Gold Society honors giants of the past and of the present
There were giants of medicine present at the inaugural induction ceremony in June of a new DMS honor society. There in the memory of many was Dr. Thomas Almy, for whom the society is named—the Thomas P. Almy Chapter of the Gold Humanism Honor Society. His daughter, Susan Almy, was at the event. So were many faculty and students who had known Almy, who came to DMS as chair of medicine in 1968 and died in 2002.
The 11 inductees, all DMS '06s, did not have that opportunity. However, physicians who worked or studied with Almy have continued to pass on what mattered to him—especially the essence of what he called "the healing bond" between physician and patient. Almy, in fact, was one of the exemplars cited by noted physician-author Dr. Lewis Thomas in his book The Youngest Science.
Qualities: DMS's senior advising dean, Dr. Joseph O'Donnell, spearheaded the creation of the Dartmouth Gold Society chapter, the 53rd in the U.S. He says Almy exemplified the qualities that are fostered by the Gold Society, whose goal is to recognize medical students, residents, and faculty who demonstrate humanistic qualities.
The 11 founding members of the DMS chapter were selected by their peers, clerkship directors, and the assistant deans for clinical education. Six residents and two faculty members will soon be added to the roster. The founding student members were Matthew Baird, Brett Chevalier, Joseph Dwaihy, Lisa Ernst,
Scott Hughes, Christopher Jons, Andrew Place, John Raser, Rebecca Swenson, Roy Wade, and Emily Walker.
Gold: Another giant of medicine present at the induction ceremony was Dr. C. Everett Koop, former U.S. surgeon general and a pioneering pediatric surgeon. Soon to turn 90, Koop said, "I knew both gentlemen—Tom Almy and Arnold Gold." Dr. Gold established the society that bears his name.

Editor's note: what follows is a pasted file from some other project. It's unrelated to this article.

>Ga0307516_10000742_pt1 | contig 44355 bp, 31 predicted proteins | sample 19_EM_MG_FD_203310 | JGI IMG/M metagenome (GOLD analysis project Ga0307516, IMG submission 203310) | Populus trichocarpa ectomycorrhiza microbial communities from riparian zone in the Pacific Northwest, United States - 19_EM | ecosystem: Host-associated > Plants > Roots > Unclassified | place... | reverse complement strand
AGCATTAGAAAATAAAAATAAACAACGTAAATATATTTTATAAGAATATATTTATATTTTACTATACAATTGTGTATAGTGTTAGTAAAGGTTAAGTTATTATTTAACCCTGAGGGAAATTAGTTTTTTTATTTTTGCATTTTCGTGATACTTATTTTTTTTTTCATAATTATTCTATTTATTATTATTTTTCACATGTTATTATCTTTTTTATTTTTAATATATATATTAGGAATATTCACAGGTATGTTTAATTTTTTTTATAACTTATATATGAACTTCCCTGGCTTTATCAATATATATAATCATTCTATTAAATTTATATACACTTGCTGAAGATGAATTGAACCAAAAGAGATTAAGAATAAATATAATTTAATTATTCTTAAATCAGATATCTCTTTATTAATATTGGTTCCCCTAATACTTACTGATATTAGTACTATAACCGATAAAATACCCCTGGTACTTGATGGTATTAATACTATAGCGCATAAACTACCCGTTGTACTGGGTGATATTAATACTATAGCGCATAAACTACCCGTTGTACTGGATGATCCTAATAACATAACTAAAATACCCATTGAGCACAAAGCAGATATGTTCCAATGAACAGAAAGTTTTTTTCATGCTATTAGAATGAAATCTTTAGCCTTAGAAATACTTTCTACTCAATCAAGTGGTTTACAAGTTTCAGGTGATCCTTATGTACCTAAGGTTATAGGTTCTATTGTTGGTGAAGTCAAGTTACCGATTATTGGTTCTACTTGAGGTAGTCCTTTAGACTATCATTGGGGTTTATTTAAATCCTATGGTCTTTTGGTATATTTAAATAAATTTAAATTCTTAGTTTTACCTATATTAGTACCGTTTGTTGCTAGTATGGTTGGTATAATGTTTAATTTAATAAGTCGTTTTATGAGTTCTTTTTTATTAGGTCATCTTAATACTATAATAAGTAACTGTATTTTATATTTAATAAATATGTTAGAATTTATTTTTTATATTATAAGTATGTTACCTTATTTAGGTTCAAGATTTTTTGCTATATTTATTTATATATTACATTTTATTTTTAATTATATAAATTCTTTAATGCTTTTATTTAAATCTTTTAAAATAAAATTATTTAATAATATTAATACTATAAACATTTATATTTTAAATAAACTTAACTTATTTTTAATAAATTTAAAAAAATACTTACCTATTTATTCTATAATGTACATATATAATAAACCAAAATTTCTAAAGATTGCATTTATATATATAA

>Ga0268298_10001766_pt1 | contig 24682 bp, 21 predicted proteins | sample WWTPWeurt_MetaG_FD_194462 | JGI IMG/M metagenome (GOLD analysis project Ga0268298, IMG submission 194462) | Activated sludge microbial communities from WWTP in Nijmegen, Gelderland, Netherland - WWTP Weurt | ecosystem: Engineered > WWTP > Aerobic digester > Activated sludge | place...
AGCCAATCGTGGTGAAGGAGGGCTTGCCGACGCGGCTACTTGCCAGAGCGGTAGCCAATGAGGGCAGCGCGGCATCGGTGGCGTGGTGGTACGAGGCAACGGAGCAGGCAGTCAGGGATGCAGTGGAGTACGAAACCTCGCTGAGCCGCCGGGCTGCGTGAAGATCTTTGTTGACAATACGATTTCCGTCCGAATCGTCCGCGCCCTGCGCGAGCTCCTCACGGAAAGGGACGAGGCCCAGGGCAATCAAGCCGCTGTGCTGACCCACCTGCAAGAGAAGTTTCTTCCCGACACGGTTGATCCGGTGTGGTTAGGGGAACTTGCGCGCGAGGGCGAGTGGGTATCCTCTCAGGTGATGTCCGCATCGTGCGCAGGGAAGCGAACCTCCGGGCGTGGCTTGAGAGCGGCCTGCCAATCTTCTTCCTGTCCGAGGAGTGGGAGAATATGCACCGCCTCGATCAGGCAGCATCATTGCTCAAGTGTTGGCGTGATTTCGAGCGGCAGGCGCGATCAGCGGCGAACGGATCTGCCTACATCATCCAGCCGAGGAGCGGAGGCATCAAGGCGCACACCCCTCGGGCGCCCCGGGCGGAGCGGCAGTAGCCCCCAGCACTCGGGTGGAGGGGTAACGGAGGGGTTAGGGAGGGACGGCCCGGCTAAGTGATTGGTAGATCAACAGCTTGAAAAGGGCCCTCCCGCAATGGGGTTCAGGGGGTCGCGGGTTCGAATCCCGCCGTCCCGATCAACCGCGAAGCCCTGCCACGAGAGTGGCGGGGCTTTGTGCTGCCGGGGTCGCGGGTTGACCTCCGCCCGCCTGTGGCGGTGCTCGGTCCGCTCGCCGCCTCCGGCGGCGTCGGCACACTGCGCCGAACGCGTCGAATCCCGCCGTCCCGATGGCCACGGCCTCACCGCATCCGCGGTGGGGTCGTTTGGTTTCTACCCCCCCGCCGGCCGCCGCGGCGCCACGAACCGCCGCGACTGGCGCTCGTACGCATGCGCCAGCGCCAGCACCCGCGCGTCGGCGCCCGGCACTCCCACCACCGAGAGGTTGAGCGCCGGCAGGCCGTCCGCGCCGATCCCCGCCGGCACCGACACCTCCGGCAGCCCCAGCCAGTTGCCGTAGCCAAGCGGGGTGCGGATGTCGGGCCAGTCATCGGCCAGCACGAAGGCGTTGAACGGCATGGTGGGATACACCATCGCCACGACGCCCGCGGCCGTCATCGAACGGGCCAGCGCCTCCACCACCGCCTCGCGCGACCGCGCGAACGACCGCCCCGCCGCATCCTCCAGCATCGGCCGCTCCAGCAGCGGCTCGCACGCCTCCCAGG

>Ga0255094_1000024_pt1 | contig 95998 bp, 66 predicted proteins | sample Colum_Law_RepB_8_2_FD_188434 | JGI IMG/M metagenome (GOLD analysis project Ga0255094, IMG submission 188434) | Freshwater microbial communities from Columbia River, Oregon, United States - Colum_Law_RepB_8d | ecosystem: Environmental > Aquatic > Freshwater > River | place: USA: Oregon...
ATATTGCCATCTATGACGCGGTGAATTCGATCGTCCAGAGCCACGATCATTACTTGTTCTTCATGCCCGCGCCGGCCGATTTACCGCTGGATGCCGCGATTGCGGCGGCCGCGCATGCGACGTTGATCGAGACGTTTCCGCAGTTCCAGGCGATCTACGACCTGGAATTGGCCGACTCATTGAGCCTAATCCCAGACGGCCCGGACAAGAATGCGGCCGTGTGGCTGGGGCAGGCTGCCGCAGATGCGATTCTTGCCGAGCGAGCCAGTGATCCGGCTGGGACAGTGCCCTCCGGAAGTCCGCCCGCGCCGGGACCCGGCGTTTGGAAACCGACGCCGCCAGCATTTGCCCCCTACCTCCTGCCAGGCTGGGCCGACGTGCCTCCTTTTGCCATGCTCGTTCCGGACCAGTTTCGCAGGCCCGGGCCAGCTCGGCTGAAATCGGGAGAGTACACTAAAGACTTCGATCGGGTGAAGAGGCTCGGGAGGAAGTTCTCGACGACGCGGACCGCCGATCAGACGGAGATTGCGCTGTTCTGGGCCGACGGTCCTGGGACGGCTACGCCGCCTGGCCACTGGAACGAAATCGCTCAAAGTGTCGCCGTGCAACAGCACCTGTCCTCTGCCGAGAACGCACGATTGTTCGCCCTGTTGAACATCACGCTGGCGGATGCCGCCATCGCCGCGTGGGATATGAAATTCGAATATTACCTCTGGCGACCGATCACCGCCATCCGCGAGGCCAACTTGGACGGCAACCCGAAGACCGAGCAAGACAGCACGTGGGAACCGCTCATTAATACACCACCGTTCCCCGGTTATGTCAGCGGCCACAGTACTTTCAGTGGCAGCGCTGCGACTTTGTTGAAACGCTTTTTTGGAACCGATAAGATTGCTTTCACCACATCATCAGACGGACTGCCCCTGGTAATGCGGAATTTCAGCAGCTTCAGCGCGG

"You enter a far different world of medicine than I did 65 years ago this week," Koop told the students, most of whom were about to begin residency. They would face an environment, Koop said, with more chronic disease, uncovered by testing and screening, as well as more unmet needs. He offered himself as
an example of what medicine today can do, saying he has two artificial knees, a stent, and two pacemakers and takes 13 pills.
Care: "You may not be able to cure, but you will always be able to care," Koop advised. "I really, at 90, envy you," he said, "and wish I could join you."
There were also lesser giants at the induction, though they loomed every bit as big in the eyes of the 11 students who invited them, from among all their teachers, to be at the ceremony. These 11 mentors—some young and eager, others still eager though they've been role models chemotherapyfor years—included O'Donnell and Drs. Brian Lombardo,
Patricia Pratt, Roshini Pinto-Powell, Ryan DeLee, Mark Harris, Todd Poret, Peter Mason, Timothy Gardner, and Nancy Cochran, plus the director of multicultural affairs, Shawn O'Leary.
Each student and mentor had something to say about the other. "Dr. Pratt knows her patients so well," said Chevalier. "I want to be like her." And Pratt said that whenever her patients saw Chevalier, "a therapeutic relationship started. Brett was always able to find that little spark."
Sing: Joseph Dwaihy noted that Pinto-Powell "has a dedication to students that is unparalleled." And she replied, "I do love the students. All 11 are so deserving it makes my heart sing. . . . All of you will receive many accolades in the future, but I hope this one means a lot."
Christopher Jons said of O'Donnell, "I saw Joe model the compassion and love that he just let blossom," while O'Donnell recalled a frightened patient far from home for whom "Chris was the doctor for his soul."
"I really loved the mentoring aspect that was brought to the ceremony," said Allison Sole, associate director of the honor society's national organization, who attended the induction. "It was a brilliant innovation that I hope other chapters will adopt."
All 11 honorees received a Gold Society lapel pin and a plaque bearing the words "Medicine is the most humane of the sciences and the most scientific of the humanities."
If you'd like to offer feedback about this article, we'd welcome getting your comments at DartMed@Dartmouth.edu.
This article may not be reproduced or reposted without permission. To inquire about permission, contact DartMed@Dartmouth.edu.